This week I went to town with one of my old favorites, the peanut butter sandwich Girl Scout cookie. How fitting, since it’s Girl Scout cookie season. But if you don’t know a Girl Scout and one doesn’t come a-knocking down your street, don’t despair — this recipe is for you.
It’s basically a peanut butter and oatmeal cookie. The way I made it, the recipe was almost entirely vegan, minus the use of one egg.
Of course, back when I was a Girl Scout, all the way through 12th grade of high school — boy, is that embarrassing now — I was nowhere near vegan. I was your everyday meat-chomping, wilderness-crushing, banshee-screaming teenage girl. Isn’t that what every teenage girl is?
That’s beside the point. I had nothing in my mind concerning food justice and simply ate whatever arrived at my plate. Blissful ignorance.
This recipe is exactly what I need when I want to pretend to go back to that ignorant mindset. I can make these cookies taste exactly like the ones from my days of freedom from food justice, but also make them in a way that abides by my new principles.
So, let’s talk cookies. First of all, there is a substitute for everything. My substitute for butter, called Earth Balance, is versatile and acts exactly as regular butter would, even in a baked recipe. There are also substitutes for eggs, namely the elusive (and expensive) Ener-G Egg Replacer, which most of the time can only be found at specialty stores. This week, it would have stretched my wallet to its limit. Alas, I used a regular egg.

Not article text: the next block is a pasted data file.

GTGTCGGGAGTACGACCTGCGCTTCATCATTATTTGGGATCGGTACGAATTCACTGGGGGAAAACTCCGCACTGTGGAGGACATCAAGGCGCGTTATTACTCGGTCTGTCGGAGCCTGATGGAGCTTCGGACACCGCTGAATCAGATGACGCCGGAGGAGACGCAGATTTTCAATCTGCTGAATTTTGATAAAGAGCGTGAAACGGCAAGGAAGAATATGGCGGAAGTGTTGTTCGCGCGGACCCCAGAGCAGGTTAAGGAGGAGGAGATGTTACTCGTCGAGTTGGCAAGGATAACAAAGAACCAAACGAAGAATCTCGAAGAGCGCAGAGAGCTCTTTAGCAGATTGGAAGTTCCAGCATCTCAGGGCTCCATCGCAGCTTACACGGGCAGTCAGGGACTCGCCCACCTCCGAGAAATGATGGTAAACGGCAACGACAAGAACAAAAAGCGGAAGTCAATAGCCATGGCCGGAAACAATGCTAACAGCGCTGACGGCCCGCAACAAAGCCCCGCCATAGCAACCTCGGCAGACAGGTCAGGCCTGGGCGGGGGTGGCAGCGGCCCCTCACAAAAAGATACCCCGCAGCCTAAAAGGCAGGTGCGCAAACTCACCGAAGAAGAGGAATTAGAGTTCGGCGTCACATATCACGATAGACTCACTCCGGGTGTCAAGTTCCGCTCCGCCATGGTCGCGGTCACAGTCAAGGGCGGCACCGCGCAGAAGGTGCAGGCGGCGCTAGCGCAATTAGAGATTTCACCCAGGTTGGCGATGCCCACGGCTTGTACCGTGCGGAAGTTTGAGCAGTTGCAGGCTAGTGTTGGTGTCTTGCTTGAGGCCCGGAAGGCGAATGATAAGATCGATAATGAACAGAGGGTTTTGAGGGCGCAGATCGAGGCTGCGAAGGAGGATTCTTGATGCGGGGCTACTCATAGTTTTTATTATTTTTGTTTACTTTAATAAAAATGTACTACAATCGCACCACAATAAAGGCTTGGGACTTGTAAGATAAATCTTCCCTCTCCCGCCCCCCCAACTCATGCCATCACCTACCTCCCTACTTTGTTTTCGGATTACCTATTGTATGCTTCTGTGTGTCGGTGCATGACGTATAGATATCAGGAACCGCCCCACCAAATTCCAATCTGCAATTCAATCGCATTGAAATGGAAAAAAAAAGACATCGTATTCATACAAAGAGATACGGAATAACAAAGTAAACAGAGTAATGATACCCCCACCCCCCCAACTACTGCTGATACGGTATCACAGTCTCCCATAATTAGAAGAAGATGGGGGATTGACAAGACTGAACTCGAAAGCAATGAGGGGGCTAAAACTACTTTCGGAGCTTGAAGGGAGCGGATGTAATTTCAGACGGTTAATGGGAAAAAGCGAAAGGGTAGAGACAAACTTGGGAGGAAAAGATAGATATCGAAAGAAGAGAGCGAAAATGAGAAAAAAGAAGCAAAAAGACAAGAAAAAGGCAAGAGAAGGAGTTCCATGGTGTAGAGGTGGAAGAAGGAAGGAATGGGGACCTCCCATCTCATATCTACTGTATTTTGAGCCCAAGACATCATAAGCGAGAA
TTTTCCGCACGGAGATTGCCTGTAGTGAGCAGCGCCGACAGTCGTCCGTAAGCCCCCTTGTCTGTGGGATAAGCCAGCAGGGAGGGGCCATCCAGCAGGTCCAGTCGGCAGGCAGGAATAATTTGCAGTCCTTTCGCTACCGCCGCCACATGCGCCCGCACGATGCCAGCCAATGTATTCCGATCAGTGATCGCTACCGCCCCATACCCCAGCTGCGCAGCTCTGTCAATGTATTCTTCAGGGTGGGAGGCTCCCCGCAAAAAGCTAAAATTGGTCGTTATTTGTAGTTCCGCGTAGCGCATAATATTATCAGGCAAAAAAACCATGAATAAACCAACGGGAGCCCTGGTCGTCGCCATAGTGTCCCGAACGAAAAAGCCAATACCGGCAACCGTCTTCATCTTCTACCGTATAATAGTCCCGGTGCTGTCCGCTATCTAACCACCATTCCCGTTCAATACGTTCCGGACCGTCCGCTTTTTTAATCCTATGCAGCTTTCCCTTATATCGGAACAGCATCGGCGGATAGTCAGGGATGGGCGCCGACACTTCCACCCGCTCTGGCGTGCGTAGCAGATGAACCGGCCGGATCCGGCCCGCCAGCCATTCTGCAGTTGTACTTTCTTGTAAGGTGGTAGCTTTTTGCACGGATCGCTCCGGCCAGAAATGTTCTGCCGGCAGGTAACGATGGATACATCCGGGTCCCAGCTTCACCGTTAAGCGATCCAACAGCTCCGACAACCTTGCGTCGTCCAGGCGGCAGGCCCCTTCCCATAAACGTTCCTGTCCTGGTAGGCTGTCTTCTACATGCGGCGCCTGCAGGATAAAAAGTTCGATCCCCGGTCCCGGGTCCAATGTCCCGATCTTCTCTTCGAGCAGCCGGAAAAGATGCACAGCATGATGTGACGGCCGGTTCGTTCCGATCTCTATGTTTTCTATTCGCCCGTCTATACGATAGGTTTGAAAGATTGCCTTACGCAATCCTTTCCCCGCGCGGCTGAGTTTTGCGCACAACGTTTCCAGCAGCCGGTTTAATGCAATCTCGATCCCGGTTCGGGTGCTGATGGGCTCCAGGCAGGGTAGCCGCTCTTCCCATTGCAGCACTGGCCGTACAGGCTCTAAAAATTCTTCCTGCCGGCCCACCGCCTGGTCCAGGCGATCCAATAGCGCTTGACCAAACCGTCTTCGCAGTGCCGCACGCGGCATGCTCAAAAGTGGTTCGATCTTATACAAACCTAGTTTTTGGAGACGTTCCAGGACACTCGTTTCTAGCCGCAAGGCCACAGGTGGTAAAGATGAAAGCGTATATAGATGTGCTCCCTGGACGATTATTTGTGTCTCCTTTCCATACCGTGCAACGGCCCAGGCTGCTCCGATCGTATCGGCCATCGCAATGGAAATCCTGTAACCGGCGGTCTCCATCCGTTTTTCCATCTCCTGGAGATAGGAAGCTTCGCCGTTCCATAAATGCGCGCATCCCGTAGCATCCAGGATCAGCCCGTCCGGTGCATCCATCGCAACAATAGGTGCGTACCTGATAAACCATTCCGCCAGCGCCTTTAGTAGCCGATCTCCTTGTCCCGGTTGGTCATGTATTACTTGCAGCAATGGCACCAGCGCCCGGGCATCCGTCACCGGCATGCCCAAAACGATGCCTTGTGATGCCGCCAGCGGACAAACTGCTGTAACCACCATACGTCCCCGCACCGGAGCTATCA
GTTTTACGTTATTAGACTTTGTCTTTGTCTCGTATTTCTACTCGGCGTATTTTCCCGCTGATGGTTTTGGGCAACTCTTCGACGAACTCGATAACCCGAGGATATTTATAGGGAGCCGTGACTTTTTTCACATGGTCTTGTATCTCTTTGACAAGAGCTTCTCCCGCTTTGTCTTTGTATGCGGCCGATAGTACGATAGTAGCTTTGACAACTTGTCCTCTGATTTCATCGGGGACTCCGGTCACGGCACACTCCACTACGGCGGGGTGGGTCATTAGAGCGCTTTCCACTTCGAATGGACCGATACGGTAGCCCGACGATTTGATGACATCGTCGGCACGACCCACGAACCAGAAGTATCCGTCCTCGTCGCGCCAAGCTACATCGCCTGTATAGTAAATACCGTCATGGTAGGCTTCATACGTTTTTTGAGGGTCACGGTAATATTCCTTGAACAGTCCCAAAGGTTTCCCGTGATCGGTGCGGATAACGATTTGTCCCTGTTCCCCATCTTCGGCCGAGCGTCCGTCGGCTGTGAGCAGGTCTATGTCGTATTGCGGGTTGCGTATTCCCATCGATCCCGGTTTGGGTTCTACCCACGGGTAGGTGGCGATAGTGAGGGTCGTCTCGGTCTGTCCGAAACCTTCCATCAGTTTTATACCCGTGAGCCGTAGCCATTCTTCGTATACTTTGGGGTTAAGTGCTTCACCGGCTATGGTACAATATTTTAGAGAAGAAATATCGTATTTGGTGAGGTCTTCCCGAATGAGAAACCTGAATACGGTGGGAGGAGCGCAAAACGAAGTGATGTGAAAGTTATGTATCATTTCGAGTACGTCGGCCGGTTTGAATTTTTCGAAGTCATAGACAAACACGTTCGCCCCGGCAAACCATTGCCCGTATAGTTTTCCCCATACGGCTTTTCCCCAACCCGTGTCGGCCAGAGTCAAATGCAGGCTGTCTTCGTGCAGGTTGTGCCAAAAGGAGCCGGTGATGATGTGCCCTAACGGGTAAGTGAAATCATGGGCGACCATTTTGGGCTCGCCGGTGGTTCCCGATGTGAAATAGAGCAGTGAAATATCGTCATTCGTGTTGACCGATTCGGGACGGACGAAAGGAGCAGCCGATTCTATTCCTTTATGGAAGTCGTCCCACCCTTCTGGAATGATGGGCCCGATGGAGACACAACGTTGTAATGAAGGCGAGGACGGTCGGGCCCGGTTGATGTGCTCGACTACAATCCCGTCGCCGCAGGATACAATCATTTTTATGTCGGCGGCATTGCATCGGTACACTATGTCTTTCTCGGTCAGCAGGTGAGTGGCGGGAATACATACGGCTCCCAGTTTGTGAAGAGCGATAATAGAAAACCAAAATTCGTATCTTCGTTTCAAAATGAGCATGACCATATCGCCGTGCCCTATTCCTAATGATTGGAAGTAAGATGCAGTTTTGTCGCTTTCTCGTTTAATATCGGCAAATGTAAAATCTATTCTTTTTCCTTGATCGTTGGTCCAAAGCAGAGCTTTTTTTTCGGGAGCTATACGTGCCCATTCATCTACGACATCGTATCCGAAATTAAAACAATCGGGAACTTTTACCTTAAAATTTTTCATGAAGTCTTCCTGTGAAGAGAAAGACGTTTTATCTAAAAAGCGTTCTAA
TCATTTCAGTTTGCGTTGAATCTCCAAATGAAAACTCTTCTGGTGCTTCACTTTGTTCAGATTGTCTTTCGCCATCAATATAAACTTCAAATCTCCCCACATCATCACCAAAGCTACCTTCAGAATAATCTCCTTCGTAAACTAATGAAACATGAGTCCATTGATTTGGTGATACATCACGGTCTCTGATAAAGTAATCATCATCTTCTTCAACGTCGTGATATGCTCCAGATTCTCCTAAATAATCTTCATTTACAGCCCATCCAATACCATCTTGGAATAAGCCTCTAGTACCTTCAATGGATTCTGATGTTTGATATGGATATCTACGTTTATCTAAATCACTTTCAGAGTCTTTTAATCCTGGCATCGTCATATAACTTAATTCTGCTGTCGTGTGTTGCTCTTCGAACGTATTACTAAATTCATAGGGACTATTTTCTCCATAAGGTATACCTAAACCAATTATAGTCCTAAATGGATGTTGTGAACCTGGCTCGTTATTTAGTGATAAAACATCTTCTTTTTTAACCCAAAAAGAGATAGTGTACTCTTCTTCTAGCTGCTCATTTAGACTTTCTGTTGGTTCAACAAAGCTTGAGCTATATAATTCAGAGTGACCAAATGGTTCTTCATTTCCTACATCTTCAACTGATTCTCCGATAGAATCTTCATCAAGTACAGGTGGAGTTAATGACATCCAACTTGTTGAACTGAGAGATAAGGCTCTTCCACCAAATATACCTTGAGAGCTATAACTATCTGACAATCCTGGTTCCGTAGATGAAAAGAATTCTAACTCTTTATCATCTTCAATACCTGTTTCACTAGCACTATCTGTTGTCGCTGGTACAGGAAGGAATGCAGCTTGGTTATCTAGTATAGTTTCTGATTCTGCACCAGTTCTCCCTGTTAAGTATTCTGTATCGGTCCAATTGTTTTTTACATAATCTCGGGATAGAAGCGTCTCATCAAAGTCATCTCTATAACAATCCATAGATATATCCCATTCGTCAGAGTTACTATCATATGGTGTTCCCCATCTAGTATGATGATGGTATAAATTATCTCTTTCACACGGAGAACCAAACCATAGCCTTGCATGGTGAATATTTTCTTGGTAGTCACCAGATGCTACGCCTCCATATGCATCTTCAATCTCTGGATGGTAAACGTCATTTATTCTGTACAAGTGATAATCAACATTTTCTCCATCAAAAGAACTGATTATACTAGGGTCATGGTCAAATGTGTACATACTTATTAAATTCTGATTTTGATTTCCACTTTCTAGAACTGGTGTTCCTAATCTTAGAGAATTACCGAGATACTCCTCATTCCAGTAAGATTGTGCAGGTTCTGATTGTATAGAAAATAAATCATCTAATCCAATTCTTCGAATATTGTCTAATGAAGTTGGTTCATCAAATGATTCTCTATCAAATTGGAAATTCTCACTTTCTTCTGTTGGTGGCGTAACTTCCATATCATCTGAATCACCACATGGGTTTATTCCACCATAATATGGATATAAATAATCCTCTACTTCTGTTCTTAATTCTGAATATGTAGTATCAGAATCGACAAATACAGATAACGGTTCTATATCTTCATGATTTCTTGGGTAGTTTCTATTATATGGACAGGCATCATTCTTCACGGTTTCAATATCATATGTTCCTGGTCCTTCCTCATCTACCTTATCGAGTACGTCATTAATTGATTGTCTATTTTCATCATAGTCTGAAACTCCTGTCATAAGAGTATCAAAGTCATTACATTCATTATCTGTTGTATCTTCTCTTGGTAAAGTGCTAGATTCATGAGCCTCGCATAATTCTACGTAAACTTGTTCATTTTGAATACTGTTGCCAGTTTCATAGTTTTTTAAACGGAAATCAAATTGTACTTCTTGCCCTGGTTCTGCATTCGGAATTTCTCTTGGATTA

Just a note: Regular eggs, even if they say they are cage-free, usually come from factory farms that circumvent certain requirements so they can be labeled cage-free. In this way, factory farms are taking advantage of the organic, local and free-range movements that have become a recent fad in the states. They sell their product as one thing, when behind the scenes they are just the same as a company that doesn’t bother with organic, free range labels. I attribute the information above to the books “Eating Animals” by Jonathan Safran Foer and “The Omnivore’s Dilemma” by Michael Pollan. You can read more about this issue and others in these books.
This recipe only calls for one egg and a whole lot of butter, so finding a milk substitute was not a problem. I cut out the filling — which could only have been described as sinful, because it contained heavy whipping cream — for which there isn’t a great substitute. The other ingredients are pretty sustainable and all vegan: peanut butter, oatmeal and sugar. They’re also healthy for you — well, except the sugar.
Peanut butter has a good amount of protein, but also a good amount of fat to counter-balance that. But who wouldn’t expect fat in a cookie? Then there’s oatmeal, which has an enormous amount of fiber, which is good for, ahem, cleansing. There’s also a healthy amount of iron in oatmeal, which is always something for vegetarians or vegans to look out for.
Who says you can’t be blissfully ignorant and sensitive at the same time? Obviously not me, since I ate these cookies up all by myself in two short days. Well… I always have a little help from my friends.
●3/4 cup all-purpose flour
●1/2 teaspoon baking soda
●1/4 teaspoon baking powder
●1/2 teaspoon salt
●1/2 cup butter, softened
●1/2 cup peanut butter
●1/2 cup white sugar
●1/2 cup packed light brown sugar
●1 teaspoon vanilla extract
●1 cup quick cooking oats
●3 tablespoons butter, softened
●1 cup confectioners’ sugar
●1/2 cup smooth peanut butter
●2 1/2 tablespoons heavy whipping cream
1.In a large bowl, cream together 1/2 cup butter or margarine, 1/2 cup peanut butter, white sugar, brown sugar and vanilla. Add egg and beat well.
2.In another bowl, combine the flour, baking soda, baking powder,and salt. Add these dry ingredients to the creamed mixture. Stir. Add oatmeal and stir.
3.Drop by teaspoons onto greased baking sheet, and press each mound down with a fork to form 1/4 inch thick cookies.
Bake at 350 degrees F (175 degrees C) for 10 minutes, or until cookies are a light brown.
4.To make filling: Cream 3 tablespoons butter or margarine with the confectioners’ sugar, 1/2 cup smooth peanut butter, and the cream. Spread filling onto half of the cooled cookies, then top with the other half to form sandwiches.